Officials Say Croatian Port Appears to be New Entry Point for Drugs

Published: 15 April 2021

Drugs Ploce1Croatian police and customs officials with the cocaine seized at the Adriatic seaport Ploče. (Photo: Dubrovnik-Neretva County Police)

By Zdravko Ljubas

Croatian police confiscated nearly 600 kilograms of cocaine concealed in a shipment of bananas that arrived from South America to the Adriatic port of Ploče. Officials say that with increased controls in ports in Western and Northern Europe, organized crime seems to be looking for alternative routs in the south of the continent.

With an estimated value of nearly €60 million (US$72 million), the drug seizure is one of the largest ever in Croatia. Police dogs discovered the drug in the walls of the container that arrived from Ecuador, the Dubrovnik-Neretva County Police said, showing a video of the detection.

“We have witnessed that German, Dutch and Belgian police have seized 20 tons of cocaine earlier this year, so we can assume now that one arm of what is coming to Europe these days has been redirected to seaports in Croatia, Greece and Italy, so to bypass seaports in Western and Northern Europe,” said the head of the Dubrovnik-Neretva County Police, Ivan Pavličević.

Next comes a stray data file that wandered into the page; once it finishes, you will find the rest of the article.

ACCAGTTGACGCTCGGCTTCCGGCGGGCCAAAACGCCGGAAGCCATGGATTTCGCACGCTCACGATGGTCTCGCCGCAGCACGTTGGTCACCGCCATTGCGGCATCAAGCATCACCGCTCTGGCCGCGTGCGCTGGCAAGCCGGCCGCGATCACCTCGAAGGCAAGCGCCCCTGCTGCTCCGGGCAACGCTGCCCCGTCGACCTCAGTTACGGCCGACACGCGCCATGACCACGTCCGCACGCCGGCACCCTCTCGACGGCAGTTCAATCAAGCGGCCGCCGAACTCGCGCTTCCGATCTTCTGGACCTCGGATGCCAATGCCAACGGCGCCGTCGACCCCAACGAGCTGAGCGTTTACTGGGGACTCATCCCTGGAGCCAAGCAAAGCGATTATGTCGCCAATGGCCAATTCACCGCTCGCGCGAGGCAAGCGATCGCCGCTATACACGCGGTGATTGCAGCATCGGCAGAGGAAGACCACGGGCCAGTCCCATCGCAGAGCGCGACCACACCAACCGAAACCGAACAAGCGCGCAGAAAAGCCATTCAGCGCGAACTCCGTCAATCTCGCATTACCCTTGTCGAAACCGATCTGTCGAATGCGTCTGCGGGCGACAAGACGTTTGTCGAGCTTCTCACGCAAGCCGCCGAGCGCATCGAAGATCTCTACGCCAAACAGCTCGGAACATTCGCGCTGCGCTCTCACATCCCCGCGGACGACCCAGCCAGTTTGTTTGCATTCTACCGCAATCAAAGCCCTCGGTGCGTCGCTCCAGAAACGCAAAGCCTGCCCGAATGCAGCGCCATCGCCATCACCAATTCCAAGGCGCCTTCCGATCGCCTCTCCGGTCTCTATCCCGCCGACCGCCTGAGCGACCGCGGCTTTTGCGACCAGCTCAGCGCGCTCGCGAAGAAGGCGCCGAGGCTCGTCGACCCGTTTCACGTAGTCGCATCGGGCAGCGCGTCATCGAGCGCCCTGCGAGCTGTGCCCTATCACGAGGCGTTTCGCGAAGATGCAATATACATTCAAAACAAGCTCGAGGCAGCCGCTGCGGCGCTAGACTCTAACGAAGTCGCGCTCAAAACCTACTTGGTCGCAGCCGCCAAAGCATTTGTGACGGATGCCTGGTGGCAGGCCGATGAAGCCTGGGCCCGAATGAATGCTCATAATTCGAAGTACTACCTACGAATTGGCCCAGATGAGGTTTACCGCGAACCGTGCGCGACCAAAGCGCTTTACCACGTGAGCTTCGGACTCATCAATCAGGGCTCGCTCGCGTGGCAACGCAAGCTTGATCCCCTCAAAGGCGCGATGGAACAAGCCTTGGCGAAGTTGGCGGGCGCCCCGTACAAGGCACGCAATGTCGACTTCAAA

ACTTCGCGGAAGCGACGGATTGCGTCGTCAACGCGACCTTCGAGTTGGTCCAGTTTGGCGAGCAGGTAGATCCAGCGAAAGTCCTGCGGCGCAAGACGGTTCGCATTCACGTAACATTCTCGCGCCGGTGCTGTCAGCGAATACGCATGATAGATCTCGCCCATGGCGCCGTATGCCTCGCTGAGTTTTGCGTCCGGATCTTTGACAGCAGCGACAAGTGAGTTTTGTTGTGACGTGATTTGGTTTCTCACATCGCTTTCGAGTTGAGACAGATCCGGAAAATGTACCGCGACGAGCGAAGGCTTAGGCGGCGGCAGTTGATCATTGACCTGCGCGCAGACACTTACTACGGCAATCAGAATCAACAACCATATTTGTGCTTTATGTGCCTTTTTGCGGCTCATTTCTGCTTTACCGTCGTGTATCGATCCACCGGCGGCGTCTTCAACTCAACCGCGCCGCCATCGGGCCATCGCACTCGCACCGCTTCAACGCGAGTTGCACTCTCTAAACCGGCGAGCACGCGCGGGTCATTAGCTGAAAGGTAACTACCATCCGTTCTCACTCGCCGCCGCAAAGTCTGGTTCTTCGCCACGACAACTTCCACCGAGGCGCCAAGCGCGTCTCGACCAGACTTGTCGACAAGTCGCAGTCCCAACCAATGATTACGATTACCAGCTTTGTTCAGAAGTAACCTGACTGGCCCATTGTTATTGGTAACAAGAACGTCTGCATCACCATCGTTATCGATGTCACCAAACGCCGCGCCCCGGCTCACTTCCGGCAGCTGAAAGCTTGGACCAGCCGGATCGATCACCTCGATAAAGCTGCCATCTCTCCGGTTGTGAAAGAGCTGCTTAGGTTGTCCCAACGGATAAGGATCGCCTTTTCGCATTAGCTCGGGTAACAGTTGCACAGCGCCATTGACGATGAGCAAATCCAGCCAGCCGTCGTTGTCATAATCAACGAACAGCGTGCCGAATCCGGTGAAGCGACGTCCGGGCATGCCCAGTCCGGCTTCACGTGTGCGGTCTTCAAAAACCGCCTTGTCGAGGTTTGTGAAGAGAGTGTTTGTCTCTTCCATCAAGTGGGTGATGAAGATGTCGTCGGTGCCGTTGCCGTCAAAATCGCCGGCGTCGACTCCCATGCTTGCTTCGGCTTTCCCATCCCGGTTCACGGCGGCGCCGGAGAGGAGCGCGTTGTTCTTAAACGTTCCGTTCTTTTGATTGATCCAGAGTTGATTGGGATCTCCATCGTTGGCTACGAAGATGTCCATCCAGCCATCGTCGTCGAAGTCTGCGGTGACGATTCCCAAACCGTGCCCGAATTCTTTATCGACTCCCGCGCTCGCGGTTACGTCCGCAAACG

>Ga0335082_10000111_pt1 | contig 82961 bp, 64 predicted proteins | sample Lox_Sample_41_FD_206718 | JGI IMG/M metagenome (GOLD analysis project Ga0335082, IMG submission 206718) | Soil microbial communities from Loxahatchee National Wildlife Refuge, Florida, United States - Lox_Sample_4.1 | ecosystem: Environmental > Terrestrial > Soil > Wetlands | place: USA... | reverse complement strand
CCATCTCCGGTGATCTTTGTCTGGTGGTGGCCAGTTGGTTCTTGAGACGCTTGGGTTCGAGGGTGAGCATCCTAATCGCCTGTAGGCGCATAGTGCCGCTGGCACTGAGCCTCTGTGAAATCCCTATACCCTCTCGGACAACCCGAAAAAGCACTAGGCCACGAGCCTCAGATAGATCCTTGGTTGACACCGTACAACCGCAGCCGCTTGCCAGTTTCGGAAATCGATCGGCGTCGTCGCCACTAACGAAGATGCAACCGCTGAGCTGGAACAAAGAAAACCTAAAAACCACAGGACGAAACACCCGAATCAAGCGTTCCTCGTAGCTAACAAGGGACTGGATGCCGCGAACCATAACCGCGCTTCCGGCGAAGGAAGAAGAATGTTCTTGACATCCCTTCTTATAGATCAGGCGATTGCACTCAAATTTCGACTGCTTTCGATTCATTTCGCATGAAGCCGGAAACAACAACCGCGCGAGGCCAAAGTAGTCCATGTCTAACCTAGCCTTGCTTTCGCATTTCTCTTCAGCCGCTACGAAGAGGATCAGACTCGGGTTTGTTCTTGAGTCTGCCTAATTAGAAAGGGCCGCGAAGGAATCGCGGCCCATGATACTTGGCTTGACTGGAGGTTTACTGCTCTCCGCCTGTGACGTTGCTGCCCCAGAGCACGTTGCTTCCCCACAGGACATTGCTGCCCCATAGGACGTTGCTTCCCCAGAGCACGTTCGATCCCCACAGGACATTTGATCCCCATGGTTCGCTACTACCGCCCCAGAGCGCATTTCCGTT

No arrests have been made yet but the investigation is ongoing, he added.

The head of the Criminal Police, Zoran Tikvica, said that the shipment was addressed to a company based in one of Croatia's neighboring countries, without revealing which one.

Croatian media cited police sources as saying that the container was addressed to a company in Tuzla, Bosnia and Herzegovina, and that the Croatian investigators are working closely with their Bosnian colleagues to locate the suspects.

Bosnian authorities have not commented on the case.

Police chief Pavličević pointed out that the seaports in South Europe are becoming more attractive for drug smugglers, who now try to avoid better controlled harbors in West and North Europe.

The port of Ploče seems to be attractive to drug smugglers, as it is not equipped with special x-ray monitors for containers, so illegal goods can only be detected by random inspections or sniffing dogs.

Three serious drug seizures were conducted in the port since the beginning of this year, according to Croatian customs officials.

“Customs and police are conducting increased surveillance in the Ploče seaport,” Croatian Customs official, Pero Perić, said, announcing that a cargo x-ray scanning portal will soon be purchased for the Ploče port, one of Croatia’s largest.

Local journalists speculated that Croatian authorities acted following the information received from the U.S. Drug Enforcement Administration (DEA) and the FBI, but police officials refused to confirm or to deny such claims, saying only that their operation was coordinated with the country’s Customs Administration and the State Prosecutor's Office for the Suppression of Organized Crime and Corruption (USKOK).